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Be Alert for New Imposter Scams

A common starting point for many scams is by email. Criminals know you're overloaded with messages and seize the opportunity to catch you off guard. They send their email into the flood already entering your inbox, hoping you'll open it distractedly.

These fraudulent phishing emails claim to be from legitimate organizations (e.g., Amazon, eBay, personal banking) but contain links to bogus websites that often mimic popular online retailers, where you are asked to enter your email, password, and other sensitive information. Some messages may also include malicious attachments intended to infect your computer or devices.

A newly identified imposter scam involves a phishing email that leads to vishing or a "voice phishing" attack, designed to trick you into contacting a cybercriminal and giving up your credit card number and other personal details. As with all suspicious email, take the time to investigate:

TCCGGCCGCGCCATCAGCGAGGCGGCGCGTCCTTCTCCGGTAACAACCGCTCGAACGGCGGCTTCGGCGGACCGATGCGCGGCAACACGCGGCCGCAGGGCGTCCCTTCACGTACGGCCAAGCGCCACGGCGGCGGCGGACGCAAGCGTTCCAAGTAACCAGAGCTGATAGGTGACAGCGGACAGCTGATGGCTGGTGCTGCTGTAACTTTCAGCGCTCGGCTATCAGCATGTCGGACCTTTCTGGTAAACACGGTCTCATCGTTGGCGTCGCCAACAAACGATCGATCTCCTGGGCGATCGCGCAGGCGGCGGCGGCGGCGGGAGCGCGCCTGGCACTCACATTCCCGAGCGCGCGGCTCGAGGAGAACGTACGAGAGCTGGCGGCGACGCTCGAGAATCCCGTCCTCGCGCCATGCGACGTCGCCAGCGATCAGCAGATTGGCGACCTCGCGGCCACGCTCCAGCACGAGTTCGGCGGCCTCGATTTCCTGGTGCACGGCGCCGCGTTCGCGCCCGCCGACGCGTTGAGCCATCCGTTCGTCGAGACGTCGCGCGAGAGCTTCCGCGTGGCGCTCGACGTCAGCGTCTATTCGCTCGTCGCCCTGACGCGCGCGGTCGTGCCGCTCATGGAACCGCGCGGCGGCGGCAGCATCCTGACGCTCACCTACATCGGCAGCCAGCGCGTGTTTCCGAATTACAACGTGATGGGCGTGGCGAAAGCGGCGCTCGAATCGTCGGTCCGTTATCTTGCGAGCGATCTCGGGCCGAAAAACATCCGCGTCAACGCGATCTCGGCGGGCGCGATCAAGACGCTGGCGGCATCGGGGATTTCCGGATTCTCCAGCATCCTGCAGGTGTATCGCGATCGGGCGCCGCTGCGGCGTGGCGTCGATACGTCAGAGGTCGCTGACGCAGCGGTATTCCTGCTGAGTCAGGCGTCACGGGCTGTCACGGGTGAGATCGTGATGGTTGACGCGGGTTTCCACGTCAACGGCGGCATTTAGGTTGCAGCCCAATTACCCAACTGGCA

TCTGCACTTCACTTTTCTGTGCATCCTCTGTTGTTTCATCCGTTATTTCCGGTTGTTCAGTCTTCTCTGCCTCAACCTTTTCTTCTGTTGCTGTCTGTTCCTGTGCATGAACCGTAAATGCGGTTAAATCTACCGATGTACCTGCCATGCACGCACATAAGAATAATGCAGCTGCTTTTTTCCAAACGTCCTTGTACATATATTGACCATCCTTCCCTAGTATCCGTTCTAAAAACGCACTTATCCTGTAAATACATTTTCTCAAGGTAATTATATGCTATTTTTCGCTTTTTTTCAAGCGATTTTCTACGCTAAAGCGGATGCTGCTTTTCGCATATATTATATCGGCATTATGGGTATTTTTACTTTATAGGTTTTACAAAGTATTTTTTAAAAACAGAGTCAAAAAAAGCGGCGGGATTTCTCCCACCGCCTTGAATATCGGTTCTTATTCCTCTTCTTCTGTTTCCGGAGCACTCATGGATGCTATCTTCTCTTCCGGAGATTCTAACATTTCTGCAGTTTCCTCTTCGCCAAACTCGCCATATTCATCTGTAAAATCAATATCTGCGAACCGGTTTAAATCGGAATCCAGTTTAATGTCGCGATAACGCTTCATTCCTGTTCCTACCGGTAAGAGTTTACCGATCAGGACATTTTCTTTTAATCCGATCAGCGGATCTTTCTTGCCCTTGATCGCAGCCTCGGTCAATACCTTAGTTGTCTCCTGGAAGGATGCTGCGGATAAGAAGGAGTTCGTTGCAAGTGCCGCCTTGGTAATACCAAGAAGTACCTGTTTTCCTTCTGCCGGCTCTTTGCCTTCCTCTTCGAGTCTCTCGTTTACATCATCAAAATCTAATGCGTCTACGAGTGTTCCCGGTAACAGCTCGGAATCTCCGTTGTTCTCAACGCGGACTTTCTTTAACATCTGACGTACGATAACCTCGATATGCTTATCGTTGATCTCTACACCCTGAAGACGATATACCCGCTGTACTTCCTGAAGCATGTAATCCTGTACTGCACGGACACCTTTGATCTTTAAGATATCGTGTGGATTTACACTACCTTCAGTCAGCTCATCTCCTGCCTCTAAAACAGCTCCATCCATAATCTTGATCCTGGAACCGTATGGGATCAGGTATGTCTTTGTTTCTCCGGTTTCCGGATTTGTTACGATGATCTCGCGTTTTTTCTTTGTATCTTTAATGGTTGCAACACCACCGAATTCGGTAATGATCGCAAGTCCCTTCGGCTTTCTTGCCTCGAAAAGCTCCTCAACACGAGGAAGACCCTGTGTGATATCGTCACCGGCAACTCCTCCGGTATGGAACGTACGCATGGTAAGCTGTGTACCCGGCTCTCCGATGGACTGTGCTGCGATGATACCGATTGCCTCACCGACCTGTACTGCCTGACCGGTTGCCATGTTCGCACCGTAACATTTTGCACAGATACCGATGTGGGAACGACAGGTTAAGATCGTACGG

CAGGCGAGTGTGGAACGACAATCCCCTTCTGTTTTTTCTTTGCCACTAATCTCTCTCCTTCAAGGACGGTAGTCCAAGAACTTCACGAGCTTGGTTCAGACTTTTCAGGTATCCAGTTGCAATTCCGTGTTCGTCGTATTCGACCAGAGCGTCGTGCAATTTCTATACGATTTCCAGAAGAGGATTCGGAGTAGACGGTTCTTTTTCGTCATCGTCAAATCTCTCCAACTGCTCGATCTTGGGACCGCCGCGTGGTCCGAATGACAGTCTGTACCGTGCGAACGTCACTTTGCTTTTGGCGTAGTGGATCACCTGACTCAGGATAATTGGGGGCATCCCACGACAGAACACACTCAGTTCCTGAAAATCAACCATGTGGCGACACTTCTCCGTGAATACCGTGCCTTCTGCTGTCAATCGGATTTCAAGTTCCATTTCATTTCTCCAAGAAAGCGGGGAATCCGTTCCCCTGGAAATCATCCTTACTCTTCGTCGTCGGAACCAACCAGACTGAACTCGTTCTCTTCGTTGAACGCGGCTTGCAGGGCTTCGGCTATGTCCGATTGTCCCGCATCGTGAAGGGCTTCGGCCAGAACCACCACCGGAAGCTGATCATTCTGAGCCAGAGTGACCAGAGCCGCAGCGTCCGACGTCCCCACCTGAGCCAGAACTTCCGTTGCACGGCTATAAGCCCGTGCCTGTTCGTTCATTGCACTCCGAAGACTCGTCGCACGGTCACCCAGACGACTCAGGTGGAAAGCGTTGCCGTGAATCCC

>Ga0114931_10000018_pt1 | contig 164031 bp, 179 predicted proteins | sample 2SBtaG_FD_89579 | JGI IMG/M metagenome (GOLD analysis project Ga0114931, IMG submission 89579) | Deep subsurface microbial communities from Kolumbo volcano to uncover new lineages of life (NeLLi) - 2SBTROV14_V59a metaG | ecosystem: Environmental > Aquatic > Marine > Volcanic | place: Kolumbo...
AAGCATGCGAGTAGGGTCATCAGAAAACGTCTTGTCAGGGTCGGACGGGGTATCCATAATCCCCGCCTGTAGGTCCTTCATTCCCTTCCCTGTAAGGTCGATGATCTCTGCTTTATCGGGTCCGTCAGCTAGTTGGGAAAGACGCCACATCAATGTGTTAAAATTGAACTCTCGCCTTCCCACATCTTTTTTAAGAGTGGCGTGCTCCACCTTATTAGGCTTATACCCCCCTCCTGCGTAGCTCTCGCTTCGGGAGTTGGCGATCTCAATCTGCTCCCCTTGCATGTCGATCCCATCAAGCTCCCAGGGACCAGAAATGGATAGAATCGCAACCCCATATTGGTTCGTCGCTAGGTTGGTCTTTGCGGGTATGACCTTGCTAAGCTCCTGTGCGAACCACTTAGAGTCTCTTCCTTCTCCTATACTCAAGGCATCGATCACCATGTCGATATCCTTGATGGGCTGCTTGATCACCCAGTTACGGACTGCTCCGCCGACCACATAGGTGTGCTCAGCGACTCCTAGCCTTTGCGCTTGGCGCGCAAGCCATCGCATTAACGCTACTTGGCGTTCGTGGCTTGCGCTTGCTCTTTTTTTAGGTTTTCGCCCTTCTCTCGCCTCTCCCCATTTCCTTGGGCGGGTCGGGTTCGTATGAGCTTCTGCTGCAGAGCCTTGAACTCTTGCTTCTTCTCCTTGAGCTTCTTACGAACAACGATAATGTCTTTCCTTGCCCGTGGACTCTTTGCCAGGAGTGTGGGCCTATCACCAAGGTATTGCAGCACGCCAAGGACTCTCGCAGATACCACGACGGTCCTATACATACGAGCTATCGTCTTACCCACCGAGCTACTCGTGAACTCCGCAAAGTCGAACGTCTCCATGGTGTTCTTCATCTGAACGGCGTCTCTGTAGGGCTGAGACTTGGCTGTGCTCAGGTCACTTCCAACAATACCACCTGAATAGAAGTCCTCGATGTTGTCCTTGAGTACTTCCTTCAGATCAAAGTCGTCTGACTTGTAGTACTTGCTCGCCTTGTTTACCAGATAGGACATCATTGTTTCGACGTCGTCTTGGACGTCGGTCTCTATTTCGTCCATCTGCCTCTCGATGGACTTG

• Check the sending address. It could be sent from a faked or compromised account.
  • Confirm links by hovering over them to reveal the URL before you click.
  • Never open links or attachments from untrusted or unexpected sources.
  • Watch out for email targeted to stir your emotions. Criminals try to knock you off balance with threats, a false sense of urgency, or a deal that's too good to be true.
  • Check the Phish Bowl and report suspected fraud to the IT Security Office.

Learn more about how to protect yourself from vishing and other scams with these helpful videos from the National Cybersecurity Alliance:

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